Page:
The happiness challenge
There is no doubt that the Umno General Assembly ended exuberantly on a strong basis of greater party loyalty and tighter unity. The leaders and delegates apparently felt confident of winning the next general election. But is this confidence shared by all Malaysians?
I seriously doubt it, judging from my conversations with many Malaysians of all races and religions.
The Umno leaders are confident because they are the top political leaders, with high prestige and holding important influential positions. They are also unlikely to be from the poor and struggling masses. They are mostly the elite. Hence there is less empathy at the rarefied political levels for the poor, hard working and lower-income Malaysians who belong to the bottom 40 and lower-middle-income groups.
There appears to be a serious disconnect between the leaders and the poorer people. This disconnect has to be studied, recognised and rectified. The confidence gap or happiness gap has to be closed, if public hope and happiness are to be raised. So what do we do? We need to ask the right questions to get the right solutions.
What causes lower confidence?
» Inflation – prices are rising. From essential foods to housing and shelter, transport, health and education, every item of basic need has gone up? How then can our Malaysians be confident and happy?
The solution is to examine all ways of freeing the economy of unnecessary economic and financial constraints and overprotection and business preferences that create monopolistic conduct.
» Corruption is causing huge distortion of economic resources and causing costs to rise.
Most Malaysians feel that much more should be done to fight corruption. They ask with a sense of hopelessness, how come the big political fish are getting away, while the focus has shifted to senior government officials. Meantime corruption is getting to be rife at all levels of public service and not only at the lower levels, as in the past.
The government and the MACC should try to re-strategise.
Unemployment is a growing problem. Large numbers are without proper skills, training and proficiency in the international languages like English, Arabic and even Chinese. The Education Blueprint has some solutions. However they have to be implemented faster and more effectively, to have a real impact on rising unemployment. We should also not feel shy or apologetic to raise the standards of Science, Maths and English.Human rights are being more marginalised.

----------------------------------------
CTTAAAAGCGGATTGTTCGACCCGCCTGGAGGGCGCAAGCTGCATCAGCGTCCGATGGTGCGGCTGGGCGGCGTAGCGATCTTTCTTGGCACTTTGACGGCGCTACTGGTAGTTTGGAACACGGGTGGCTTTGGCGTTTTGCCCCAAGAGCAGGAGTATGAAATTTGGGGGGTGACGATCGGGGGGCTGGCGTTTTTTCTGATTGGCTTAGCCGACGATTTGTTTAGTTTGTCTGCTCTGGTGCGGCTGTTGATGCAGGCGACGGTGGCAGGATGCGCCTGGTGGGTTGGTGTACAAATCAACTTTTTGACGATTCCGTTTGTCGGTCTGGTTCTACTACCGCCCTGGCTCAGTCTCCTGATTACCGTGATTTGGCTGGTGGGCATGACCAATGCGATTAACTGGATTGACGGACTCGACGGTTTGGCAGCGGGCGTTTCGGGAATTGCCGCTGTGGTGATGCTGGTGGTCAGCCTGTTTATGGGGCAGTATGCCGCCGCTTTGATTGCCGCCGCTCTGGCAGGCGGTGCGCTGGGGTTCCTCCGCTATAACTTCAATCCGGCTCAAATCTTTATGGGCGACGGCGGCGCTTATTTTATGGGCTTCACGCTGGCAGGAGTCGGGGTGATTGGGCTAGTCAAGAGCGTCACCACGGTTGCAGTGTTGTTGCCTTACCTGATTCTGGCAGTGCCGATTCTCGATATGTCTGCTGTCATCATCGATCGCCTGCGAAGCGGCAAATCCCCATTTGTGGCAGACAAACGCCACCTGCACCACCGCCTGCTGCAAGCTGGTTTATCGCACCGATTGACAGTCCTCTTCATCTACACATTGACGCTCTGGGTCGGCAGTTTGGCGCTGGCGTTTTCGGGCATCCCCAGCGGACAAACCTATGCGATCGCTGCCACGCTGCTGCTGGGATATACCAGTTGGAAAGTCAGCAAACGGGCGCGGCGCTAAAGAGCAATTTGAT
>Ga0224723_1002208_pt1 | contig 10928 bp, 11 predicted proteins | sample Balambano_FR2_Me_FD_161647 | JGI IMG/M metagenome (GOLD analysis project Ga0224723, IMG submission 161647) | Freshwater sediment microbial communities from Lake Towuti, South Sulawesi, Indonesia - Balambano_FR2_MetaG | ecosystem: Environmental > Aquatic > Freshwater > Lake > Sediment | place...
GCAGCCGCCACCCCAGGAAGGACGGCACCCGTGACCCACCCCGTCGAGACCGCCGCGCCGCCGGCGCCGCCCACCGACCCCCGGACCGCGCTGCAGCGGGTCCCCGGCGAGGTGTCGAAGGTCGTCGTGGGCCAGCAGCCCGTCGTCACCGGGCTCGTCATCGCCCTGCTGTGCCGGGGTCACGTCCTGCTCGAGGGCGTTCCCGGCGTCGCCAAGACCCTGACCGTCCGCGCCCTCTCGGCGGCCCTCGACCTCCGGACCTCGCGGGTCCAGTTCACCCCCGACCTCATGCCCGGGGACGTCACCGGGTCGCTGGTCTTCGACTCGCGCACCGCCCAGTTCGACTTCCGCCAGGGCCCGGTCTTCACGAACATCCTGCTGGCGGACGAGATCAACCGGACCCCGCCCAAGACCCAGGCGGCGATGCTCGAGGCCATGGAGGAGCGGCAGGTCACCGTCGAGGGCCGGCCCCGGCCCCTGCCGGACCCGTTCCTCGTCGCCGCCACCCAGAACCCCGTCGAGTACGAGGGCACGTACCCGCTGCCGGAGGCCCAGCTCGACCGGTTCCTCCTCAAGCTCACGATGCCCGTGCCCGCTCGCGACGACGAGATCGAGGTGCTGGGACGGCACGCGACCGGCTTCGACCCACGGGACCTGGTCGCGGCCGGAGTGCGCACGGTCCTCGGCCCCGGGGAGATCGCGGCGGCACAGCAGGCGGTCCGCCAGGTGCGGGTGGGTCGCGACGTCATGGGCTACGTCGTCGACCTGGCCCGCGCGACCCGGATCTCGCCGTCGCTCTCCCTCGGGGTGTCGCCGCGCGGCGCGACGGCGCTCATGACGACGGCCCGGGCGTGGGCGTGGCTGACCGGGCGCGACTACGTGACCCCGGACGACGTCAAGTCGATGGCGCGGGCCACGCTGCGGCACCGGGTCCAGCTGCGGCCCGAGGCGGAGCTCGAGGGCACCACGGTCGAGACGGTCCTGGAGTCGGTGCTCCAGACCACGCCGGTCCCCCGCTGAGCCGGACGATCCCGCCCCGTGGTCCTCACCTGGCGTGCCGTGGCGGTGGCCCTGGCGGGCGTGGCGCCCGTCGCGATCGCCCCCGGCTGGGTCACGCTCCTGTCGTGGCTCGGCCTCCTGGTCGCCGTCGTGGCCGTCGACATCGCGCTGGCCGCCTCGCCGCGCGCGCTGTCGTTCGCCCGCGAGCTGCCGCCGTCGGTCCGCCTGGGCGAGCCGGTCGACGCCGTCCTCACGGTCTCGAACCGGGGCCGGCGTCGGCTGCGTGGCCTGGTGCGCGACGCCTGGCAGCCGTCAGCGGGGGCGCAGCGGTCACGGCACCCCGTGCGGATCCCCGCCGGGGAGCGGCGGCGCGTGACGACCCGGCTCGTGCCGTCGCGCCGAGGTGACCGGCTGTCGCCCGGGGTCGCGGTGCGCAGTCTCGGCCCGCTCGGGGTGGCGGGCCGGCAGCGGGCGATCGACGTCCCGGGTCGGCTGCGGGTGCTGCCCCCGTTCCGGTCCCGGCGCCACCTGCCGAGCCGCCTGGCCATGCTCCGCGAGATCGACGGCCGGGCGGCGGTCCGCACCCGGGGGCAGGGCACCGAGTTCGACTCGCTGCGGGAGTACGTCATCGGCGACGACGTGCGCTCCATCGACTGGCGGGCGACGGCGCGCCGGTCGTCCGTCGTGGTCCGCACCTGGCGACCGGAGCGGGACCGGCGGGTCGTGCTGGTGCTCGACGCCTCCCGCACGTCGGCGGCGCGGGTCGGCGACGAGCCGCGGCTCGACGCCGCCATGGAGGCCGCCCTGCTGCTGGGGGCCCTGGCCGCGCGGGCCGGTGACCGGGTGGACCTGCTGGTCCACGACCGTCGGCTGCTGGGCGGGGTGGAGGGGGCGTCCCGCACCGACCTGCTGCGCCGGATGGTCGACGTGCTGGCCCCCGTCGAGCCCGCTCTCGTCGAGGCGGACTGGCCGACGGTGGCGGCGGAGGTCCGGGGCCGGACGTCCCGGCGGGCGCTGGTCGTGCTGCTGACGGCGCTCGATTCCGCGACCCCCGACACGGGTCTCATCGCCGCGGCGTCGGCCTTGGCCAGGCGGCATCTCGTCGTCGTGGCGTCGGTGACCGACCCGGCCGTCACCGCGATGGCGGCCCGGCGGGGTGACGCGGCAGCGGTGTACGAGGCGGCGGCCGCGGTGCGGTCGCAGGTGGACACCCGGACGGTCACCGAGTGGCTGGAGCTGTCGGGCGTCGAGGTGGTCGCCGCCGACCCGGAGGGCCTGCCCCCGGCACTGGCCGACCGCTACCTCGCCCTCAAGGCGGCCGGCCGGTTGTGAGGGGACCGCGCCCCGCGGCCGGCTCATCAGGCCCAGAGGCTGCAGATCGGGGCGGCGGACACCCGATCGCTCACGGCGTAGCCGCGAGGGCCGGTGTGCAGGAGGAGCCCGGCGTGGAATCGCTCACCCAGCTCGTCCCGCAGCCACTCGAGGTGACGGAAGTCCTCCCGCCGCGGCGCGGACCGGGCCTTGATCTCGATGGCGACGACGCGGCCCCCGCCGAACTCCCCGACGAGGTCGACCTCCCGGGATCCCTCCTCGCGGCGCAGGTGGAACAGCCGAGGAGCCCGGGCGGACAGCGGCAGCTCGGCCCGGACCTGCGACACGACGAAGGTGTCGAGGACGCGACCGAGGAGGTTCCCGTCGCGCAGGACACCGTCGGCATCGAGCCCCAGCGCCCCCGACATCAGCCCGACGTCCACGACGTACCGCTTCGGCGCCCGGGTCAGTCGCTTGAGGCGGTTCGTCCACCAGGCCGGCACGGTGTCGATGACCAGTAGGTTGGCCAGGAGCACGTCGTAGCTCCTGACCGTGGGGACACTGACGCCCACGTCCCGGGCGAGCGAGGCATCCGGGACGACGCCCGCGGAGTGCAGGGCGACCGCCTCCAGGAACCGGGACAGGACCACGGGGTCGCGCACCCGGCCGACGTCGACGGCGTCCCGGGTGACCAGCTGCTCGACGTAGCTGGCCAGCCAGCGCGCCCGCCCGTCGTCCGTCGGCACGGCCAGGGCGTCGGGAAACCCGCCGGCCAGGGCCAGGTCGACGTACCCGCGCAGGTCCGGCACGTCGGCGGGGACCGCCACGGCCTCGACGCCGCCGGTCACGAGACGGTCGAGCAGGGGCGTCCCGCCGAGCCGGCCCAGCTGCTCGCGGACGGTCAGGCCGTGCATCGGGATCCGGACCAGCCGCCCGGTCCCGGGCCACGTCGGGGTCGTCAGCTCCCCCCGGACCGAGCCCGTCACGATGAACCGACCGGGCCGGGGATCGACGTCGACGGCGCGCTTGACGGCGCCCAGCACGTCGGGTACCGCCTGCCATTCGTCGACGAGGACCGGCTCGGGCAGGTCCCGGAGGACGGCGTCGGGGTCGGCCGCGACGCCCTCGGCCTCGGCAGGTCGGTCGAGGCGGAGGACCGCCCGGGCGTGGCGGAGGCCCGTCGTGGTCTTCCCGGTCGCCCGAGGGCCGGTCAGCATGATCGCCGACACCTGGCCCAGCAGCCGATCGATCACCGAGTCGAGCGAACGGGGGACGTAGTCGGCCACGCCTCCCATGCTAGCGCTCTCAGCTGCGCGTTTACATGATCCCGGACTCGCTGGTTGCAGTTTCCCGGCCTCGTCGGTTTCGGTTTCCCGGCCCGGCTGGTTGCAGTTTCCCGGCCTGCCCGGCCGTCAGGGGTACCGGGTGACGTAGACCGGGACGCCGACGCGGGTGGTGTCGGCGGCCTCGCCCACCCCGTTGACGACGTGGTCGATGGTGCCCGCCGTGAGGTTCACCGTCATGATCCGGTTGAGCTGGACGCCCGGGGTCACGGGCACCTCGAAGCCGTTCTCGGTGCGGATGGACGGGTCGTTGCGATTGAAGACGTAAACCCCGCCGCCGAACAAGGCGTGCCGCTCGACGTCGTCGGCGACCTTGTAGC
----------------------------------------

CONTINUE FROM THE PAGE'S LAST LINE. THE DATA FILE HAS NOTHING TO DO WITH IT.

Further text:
Most Malaysians and the international community ask: why should Maria Chin Abdullah be held in solitary confinement?
The government and the police have to justify this treatment.
Then there is the case of others who are treated lightly for using seditious language and threats to life and limb, who get away easily.
Surely all this authoritarian and harsh treatment causes the lowering of public confidence and the rise in unhappiness which bodes ill for the future. Finally, security and safety has deteriorated.
Today, there is more fear to walk in the streets, especially at night.
The police complain of lack of staff, but perhaps, if they reallocate their understandably limited resources, to pursue criminals, rather than trail some political leaders, the people might have more confidence in public safety.
One solution would be to encourage the employment of more auxiliary police. This will raise public confidence even if they have to pay for better security services. At least we can hire and fire errant police personnel more easily and raise the quality of security?
Malaysia’s public confidence by any measure is now low and declining. But Malaysians are generally patriotic, loyal and diligent and want to make Malaysia great, without all this racial polarisation and religious bigotry.
Malaysians across the board are unhappy with this sad situation. The confidence of elite political leaders may therefore be unjustified.
The rakyat want reforms, improvements, changes and a more united, prosperous and fairer and better Malaysia.
Article published in The Sun Daily.